This week I'm taking aim at the Irish League's snipers. I know it's hard to comprehend but there are some people on this planet who have no interest in football.
I guess that places them beyond the reach of the Irish League.
Despite what some cynics believe, domestic football still captures the imagination of a huge number of people in Northern Ireland.
Two World Wars and a bitter sectarian conflict failed to destroy it. The Oval may have been reduced to rubble by German bombers in World War Two but the Irish League spirit was never broken.
The game doesn't pretend to be anything other than a largely amateur, part-time structure.
But there seems to be neverending attacks on it by people whose opinions are based on ignorance.
Perhaps some of them wouldn't know a rugby ball from a football.
Already this season we have witnessed some thrilling entertainment.
The Big Two battle at the Oval was a classic. As I watched the action unfold I was getting flashbacks to some of the amazing matches I have witnessed over the years. Stunning fightbacks, major shocks and moments that are etched in the mind forever.
As a working journalist there's an emotional detachment from the action but we can still appreciate the drama, tension and passion.
However, the supporters live and breathe it. They are swept up in a wave of emotion, not knowing where it will take them.
Anyone who chooses to follow football from their armchair is missing out on this experience.
There is no substitute for live sport and the thrill it generates.
You can choose to watch overpaid, pampered professionals on your television sets – if you can't afford the extortionate ticket prices – but what connection are you going to have with these 'global icons'? It could even be argued that the standard of our local game has never been higher.
The Irish League has always had characters but a new approach to fitness and mental preparation has made the product even more appealing.
And if there was no Irish League we would never discover the heroic qualities of men like Jimmy Jones and Walter McFarland.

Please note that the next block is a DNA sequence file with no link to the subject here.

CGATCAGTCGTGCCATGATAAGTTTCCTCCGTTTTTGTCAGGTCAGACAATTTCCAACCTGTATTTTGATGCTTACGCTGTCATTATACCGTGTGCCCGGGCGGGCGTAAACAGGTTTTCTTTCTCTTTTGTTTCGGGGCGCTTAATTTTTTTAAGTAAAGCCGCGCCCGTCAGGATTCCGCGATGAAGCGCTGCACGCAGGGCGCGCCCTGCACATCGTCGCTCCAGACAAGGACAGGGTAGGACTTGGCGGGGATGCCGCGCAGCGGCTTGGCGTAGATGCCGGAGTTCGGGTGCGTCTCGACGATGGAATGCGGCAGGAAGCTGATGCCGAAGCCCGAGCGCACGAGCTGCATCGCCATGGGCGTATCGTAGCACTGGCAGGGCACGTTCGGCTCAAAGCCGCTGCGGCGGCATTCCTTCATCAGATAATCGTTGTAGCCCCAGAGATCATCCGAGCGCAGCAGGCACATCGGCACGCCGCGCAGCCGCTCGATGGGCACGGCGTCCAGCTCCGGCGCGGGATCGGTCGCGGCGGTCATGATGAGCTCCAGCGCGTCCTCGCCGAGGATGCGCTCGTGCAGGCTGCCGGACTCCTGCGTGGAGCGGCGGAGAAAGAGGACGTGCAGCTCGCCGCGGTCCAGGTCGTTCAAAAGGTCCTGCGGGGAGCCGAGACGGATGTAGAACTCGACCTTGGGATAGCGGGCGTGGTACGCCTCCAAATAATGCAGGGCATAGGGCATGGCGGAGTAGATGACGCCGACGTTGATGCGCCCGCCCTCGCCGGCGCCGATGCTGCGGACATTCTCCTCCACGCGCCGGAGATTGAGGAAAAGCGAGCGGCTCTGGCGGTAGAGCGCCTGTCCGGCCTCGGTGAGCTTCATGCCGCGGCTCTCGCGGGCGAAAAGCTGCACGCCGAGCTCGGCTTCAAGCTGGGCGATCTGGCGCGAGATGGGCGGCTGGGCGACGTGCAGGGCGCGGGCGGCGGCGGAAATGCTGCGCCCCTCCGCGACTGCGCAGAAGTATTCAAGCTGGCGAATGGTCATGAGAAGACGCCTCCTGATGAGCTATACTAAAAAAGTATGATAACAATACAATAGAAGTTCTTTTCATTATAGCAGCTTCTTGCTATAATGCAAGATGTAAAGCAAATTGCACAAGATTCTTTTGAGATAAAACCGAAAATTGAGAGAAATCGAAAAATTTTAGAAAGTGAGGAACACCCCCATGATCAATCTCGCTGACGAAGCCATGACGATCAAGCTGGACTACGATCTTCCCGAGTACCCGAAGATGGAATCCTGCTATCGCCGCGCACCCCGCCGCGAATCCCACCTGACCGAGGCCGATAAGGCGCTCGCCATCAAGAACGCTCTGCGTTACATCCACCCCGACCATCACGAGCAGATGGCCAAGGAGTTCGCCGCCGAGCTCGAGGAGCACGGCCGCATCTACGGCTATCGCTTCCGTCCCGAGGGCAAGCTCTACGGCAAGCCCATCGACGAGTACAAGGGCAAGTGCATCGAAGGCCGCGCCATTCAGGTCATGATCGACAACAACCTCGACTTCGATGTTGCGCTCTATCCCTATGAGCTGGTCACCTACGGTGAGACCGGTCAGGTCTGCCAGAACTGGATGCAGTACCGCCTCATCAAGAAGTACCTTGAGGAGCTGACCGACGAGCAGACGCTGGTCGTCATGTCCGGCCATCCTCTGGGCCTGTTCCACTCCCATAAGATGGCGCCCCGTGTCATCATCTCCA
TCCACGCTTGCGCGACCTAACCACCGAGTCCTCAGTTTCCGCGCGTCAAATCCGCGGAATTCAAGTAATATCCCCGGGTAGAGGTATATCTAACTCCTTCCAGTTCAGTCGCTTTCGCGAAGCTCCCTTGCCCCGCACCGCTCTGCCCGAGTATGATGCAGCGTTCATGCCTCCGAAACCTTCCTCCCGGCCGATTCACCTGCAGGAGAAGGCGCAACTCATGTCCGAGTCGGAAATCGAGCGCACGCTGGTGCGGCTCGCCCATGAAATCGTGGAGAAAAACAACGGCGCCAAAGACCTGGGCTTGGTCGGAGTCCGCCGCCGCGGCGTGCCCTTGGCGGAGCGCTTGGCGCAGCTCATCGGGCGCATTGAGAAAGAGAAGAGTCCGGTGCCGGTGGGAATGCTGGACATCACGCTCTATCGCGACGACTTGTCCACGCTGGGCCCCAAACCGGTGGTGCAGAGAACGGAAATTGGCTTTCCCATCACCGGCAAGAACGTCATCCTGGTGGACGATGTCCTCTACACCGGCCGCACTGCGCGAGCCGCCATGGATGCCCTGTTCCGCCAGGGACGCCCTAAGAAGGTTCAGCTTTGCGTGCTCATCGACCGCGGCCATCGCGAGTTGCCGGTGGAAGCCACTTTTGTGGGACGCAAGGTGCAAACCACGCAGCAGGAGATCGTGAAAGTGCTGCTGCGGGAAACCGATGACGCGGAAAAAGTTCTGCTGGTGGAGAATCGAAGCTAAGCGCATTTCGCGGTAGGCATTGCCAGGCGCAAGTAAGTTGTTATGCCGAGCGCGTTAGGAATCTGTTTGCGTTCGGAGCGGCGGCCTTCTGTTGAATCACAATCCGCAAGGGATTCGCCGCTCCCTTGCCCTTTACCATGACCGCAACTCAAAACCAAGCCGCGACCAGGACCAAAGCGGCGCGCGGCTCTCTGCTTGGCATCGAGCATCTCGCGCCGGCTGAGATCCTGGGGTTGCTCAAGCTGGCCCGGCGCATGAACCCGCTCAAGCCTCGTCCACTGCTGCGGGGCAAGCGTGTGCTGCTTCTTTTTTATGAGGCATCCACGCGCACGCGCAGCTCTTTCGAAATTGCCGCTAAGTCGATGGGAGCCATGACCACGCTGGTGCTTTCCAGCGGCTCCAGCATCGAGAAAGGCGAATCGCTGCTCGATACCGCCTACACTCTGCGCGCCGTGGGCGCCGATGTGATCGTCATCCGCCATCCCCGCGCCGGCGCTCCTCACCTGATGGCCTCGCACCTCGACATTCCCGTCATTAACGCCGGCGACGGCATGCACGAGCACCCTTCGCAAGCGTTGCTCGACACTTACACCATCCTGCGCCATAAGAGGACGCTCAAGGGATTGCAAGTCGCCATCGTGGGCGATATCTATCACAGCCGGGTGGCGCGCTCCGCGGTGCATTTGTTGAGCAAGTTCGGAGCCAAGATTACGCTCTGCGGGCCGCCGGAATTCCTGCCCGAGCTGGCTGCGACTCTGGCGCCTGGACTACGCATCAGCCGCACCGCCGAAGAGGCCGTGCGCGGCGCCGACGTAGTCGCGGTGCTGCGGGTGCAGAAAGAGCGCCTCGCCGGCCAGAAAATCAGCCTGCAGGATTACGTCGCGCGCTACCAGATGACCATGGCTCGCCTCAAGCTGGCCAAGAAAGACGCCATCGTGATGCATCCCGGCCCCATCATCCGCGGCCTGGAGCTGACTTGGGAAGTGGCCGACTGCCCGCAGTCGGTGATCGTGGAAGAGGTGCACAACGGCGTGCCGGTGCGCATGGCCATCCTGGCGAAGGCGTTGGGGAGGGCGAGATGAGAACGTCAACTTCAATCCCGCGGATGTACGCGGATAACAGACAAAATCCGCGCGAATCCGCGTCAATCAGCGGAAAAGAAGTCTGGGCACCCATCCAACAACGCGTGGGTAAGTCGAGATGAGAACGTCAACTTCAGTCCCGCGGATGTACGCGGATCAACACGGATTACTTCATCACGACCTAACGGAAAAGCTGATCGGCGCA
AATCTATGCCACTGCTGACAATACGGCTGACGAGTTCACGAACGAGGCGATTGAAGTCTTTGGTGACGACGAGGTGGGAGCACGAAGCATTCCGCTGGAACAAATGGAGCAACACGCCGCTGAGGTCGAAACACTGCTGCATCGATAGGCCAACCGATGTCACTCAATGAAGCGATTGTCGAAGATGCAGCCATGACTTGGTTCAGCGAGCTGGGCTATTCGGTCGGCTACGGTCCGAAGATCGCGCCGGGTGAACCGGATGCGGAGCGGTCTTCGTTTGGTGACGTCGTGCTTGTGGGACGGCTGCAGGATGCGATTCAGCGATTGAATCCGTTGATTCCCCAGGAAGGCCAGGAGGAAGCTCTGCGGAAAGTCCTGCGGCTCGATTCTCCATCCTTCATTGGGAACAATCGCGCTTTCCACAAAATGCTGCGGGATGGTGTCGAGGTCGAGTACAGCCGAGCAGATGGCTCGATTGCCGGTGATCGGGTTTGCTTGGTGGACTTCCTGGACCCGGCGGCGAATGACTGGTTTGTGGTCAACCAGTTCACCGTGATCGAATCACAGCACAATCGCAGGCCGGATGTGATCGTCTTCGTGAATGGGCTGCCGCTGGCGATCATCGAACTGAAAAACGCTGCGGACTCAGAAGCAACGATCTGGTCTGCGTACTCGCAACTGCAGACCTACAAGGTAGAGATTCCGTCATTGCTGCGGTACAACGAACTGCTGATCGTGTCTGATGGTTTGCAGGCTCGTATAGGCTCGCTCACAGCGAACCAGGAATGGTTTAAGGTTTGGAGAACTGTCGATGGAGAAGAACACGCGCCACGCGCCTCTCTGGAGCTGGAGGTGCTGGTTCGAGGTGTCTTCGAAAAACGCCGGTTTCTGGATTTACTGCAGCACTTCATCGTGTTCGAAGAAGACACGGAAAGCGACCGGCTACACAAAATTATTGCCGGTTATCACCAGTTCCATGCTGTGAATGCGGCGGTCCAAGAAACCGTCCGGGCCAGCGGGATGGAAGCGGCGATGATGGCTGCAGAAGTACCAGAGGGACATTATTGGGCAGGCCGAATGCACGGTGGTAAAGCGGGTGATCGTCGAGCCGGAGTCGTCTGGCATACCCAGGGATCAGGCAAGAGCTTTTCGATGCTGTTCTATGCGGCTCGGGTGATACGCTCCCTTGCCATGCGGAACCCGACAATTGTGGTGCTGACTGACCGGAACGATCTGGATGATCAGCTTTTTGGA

There is always a fairytale story unfolding too. Want one from last season? How about Gary Hamilton's Glenavon winning the Irish Cup for the first time since 1997?
But we could all still do better, from the media to the Irish FA, clubs and supporters.
I'll never forget the moment when Howard Wells was unveiled as the Irish FA's new chief-executive and he was asked how the association would develop its relationship with the media.
Howard commented on the common sense approach of having press boxes on the half-way line only for the late, great Malcolm Brodie to reply: "Well you obviously haven't been to all our grounds in the Irish League!"
There seems to be a general consensus that the game could be marketed better.
The Northern Ireland Football League, through its restructure proposals, have sought to breathe fresh life into the product.
Hopefully, further investment will flow into the game and facilities will continue to be transformed. But the easiest thing in the world is to fire cheap shots and criticise.
Our sides, despite little preparation time, no summer football and being up against full-time teams, impressed on the European stage this summer.
One is tempted to say 'stick that in your pipe and smoke it'.
And another Irish League season has started with a bang.
It will keep taking the knocks and carry on.
True legends like Walter leave us with special memories
Whenever we think of Walter McFarland the word 'pride' springs to mind.
Walter was proud to wear the Crusaders jersey, proud to captain the club and proud of everything he achieved in the game.
But his passion for the club didn't dwindle at the end of a glittering career which featured two memorable Irish League titles (1973 and 1976) and two Irish Cup triumphs (1967 and 1968). Walter, who sadly passed away last week, could be found at several awards functions beaming with pride as he watched modern day heroes follow in his footsteps.
Inducted into the Crusaders Hall of Fame in 2007, he was a brave leader of men, hugely respected by team-mates and opponents. There were famous European tangles with Liverpool and Valencia as well as domestic success in the County Antrim Shield, Ulster Cup and Carlsberg Cup.
Away from the game he won several judo titles and became World Masters Champion in 2001. Here was one man you wouldn't want to wrestle with in the penalty area. Walter was proud to be part of the wider Irish League family and many, including his former team-mates and buddies Jackie Fullerton and Liam Beckett, have paid emotional tributes.
While we send our sincere condolences to the family and many friends of Walter we recognise that true legends never die – they live on in our hearts and memories.